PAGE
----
Thought Leadership

Applying AI to industry part 2

By Spencer Acain

AI is poised to take a larger role in industry helping everywhere from the shop floor to the drafting table, as highlighted in part 1 of this series. In order for AI to execute its role as a trustworthy and reliable helper, however, it must be able to meet the rigors of the industrial world. After the proof-of-concept phase has passed, AI solutions must be made industrial-grade as the next step of the digital transformation of industry.

What it means to make AI industrial-grade

For internal business security and processes as well as for creating products in industry areas such as healthcare, aerospace, automotive, food & beverage, and pharmaceutical production, applications must be bullet-proof, that is, hardened and proven to work well. The following are some of the requirements for AI to be considered industrial-grade, but the two most important are diligence and partnership.

AI developers must work diligently to provide products and services that are explainable, trustworthy, and reliable. Developing AI solutions with industrial operations in mind is, in its core, as big of a challenge as introducing AI in the first place. Furthermore, the cultural home of today’s AI teams is exploratory data science—a data scientist might get bored by the cumbersome work needed to tighten solutions up for reliable operations.

Developing and operating industrial-grade AI is a team effort that starts with a set of required skills which rarely exist within one company. Automation expertise combined with IT/OT integration skills is essential. Business domain expertise, that is, access to ground truth, is a prerequisite for a robust AI model that will be performing in an industrial environment. And, finally, solid AI expertise is required.

The challenges for bringing AI to industry scale are as difficult as the automotive industry solving the complexity of autonomous driving: verification and validation methods, assessment and certification methodology, acceptance by regulation bodies, the interconnection between law (such as the upcoming EU AI Act) and implementation for compliance, best practices in risk management, etc. These all need discussion, knowledge dissemination and shaping within academia, startups, system integrators and end customers.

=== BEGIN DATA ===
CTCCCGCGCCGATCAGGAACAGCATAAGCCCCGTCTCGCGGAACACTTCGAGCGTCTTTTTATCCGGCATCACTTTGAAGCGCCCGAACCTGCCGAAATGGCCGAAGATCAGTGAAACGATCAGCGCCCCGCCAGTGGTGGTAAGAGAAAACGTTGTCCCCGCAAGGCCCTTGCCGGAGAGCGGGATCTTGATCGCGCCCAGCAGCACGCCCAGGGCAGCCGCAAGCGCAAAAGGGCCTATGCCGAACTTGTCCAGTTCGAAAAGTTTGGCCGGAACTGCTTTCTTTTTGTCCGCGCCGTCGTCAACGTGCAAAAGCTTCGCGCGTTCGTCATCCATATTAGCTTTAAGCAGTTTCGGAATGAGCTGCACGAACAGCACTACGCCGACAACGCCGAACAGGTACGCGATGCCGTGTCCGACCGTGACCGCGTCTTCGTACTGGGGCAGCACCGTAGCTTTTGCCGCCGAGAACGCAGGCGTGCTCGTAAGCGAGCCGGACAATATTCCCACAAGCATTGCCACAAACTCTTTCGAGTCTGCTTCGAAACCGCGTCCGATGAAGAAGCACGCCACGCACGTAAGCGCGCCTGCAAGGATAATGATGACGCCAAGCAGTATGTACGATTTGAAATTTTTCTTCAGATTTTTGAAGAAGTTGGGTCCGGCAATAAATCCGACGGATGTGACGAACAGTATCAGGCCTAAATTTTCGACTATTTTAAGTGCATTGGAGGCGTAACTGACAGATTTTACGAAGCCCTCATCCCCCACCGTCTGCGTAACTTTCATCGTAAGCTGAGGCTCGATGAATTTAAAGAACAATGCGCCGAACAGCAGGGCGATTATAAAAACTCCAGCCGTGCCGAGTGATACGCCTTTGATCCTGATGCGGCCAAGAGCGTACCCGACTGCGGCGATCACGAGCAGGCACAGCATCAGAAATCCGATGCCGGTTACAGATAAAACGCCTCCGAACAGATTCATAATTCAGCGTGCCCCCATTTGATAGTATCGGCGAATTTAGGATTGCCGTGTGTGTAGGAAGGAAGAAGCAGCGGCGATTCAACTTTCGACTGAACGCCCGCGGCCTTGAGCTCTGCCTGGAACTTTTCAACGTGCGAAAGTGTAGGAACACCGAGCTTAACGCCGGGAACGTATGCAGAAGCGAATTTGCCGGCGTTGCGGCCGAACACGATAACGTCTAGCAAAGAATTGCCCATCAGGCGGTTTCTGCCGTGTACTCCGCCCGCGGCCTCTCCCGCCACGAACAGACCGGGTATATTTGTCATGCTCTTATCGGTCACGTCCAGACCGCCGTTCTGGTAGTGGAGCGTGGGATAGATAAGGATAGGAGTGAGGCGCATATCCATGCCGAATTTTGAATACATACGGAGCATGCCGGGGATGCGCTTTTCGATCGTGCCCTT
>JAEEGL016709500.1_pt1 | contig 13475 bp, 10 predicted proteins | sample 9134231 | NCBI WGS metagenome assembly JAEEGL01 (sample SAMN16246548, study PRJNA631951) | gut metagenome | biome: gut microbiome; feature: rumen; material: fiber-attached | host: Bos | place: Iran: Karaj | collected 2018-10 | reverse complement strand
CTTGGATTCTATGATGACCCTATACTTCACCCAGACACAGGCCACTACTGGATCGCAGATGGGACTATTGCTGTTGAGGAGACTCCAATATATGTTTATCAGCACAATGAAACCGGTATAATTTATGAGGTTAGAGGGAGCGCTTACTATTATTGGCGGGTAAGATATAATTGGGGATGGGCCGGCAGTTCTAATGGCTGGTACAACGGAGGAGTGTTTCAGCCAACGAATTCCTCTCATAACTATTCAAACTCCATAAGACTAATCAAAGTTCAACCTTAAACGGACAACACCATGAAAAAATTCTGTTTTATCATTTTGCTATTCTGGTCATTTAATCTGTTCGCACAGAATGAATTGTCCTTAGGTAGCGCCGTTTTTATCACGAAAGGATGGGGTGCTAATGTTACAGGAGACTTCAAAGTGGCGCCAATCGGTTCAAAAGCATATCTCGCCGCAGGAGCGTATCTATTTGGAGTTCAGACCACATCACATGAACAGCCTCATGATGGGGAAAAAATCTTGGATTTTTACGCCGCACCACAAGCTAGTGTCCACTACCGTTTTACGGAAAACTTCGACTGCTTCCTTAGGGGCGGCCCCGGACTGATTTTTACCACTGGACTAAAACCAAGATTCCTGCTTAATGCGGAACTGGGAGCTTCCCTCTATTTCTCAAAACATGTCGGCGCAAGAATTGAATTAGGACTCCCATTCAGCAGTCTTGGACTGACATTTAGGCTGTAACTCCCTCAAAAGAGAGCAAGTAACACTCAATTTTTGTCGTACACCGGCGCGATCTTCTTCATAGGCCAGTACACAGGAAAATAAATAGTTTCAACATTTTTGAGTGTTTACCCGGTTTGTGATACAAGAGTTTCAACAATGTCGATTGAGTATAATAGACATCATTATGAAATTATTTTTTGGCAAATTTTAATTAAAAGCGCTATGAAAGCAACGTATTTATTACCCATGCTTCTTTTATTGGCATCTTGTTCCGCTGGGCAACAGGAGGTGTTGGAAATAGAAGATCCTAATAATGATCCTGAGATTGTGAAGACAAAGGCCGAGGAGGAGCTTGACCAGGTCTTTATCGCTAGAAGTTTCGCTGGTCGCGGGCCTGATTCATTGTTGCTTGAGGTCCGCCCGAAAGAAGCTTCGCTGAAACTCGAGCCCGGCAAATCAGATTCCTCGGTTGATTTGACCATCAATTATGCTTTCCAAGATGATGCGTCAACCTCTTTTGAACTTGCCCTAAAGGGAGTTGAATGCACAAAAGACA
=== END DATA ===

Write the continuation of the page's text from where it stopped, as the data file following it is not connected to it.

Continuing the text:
Building industrial-grade AI with partners

With as fast moving an industry as AI is, it is often startups that are best able to quickly realize and bring to market a concept powered by the latest AI advancements. However, when it comes to bringing those solutions into production, many companies would prefer the long track record and proven reliability brought by larger, more established partners. This is why, when it comes to building industrial-grade AI, partnership is key – between startups and established companies as well as between developers and clients.

As an example of this, Siemens partnered with a startup company in Spain that develops particularly smart algorithms for detecting leaks in water distribution systems. Siemens integrated their AI algorithms into our industry solution, SiWater, and now our precision water meters are fine-tuned to work with these AI algorithms. However, the conservative water-distribution industry, which is dominantly run by governmental authorities and public companies, needs more than integrating some AI. Long-term stability is a key requirement for them, not just on a technology level but in the business relationship.

Siemens is also implementing AI in its own industrial operations. The factory Siemens Electronics Works Amberg annually produces 17 million SIMATIC components for automating plants and machines. Time-consuming X-ray inspection was limiting their production throughput. So, Siemens engineers developed an AI algorithm to predict the likelihood of manufacturing defects, and thus the need for quality testing, using a closed-loop analytics approach. With the new algorithm, they were able to reduce testing efforts, increase production capacity and flexibility in planning, thus reducing capital investment by 500,000 Euro.

These are just some examples of the way building partnerships can help drive adoption of AI technologies across different industries and why, in fact, that partnership is crucial to understanding the challenges of building and deploying robust, industrial-grade AI across a wide breadth of applications.

Building a robust future with AI

Artificial intelligence as a technology is here to stay but getting it ready for deployment in the rigors of industry will be no simple matter. Industrial grade AI, built to a high standard of reliability and with the support of partners, will be a key part in the digital transformation journey of many companies and industries going forward. While it won’t be an easy task, the benefits that industry stands to reap from it more than make up the cost as AI positions itself as a key technology for the world of tomorrow.

Siemens Digital Industries Software helps organizations of all sizes digitally transform using software, hardware and services from the Siemens Xcelerator business platform. Siemens’ software and the comprehensive digital twin enable companies to optimize their design, engineering and manufacturing processes to turn today’s ideas into the sustainable products of the future. From chips to entire systems, from product to process, across all industries. Siemens Digital Industries Software – Accelerating transformation.

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